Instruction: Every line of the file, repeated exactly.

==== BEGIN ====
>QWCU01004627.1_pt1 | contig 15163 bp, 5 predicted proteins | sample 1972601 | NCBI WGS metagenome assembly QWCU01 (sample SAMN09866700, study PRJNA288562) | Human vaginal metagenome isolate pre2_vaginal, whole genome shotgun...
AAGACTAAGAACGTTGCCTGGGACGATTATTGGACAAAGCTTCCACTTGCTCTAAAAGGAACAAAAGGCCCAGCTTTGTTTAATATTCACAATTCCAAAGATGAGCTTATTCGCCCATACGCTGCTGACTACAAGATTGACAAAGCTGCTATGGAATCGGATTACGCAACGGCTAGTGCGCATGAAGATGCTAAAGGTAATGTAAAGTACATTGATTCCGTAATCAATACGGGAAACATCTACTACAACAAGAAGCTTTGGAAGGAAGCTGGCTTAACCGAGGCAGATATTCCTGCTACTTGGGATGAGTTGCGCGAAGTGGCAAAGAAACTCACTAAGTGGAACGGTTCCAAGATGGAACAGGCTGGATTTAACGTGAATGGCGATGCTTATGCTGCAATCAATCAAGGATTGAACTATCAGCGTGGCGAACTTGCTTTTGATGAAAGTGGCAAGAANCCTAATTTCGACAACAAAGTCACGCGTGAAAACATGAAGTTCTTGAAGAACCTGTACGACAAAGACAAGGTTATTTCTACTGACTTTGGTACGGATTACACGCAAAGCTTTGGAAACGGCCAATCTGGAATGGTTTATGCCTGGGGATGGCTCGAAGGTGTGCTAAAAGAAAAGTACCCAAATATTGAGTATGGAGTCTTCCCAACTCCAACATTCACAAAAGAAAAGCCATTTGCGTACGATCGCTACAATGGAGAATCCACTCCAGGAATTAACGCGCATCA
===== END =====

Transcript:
>QWCU01004627.1_pt1 | contig 15163 bp, 5 predicted proteins | sample 1972601 | NCBI WGS metagenome assembly QWCU01 (sample SAMN09866700, study PRJNA288562) | Human vaginal metagenome isolate pre2_vaginal, whole genome shotgun...
AAGACTAAGAACGTTGCCTGGGACGATTATTGGACAAAGCTTCCACTTGCTCTAAAAGGAACAAAAGGCCCAGCTTTGTTTAATATTCACAATTCCAAAGATGAGCTTATTCGCCCATACGCTGCTGACTACAAGATTGACAAAGCTGCTATGGAATCGGATTACGCAACGGCTAGTGCGCATGAAGATGCTAAAGGTAATGTAAAGTACATTGATTCCGTAATCAATACGGGAAACATCTACTACAACAAGAAGCTTTGGAAGGAAGCTGGCTTAACCGAGGCAGATATTCCTGCTACTTGGGATGAGTTGCGCGAAGTGGCAAAGAAACTCACTAAGTGGAACGGTTCCAAGATGGAACAGGCTGGATTTAACGTGAATGGCGATGCTTATGCTGCAATCAATCAAGGATTGAACTATCAGCGTGGCGAACTTGCTTTTGATGAAAGTGGCAAGAANCCTAATTTCGACAACAAAGTCACGCGTGAAAACATGAAGTTCTTGAAGAACCTGTACGACAAAGACAAGGTTATTTCTACTGACTTTGGTACGGATTACACGCAAAGCTTTGGAAACGGCCAATCTGGAATGGTTTATGCCTGGGGATGGCTCGAAGGTGTGCTAAAAGAAAAGTACCCAAATATTGAGTATGGAGTCTTCCCAACTCCAACATTCACAAAAGAAAAGCCATTTGCGTACGATCGCTACAATGGAGAATCCACTCCAGGAATTAACGCGCATCA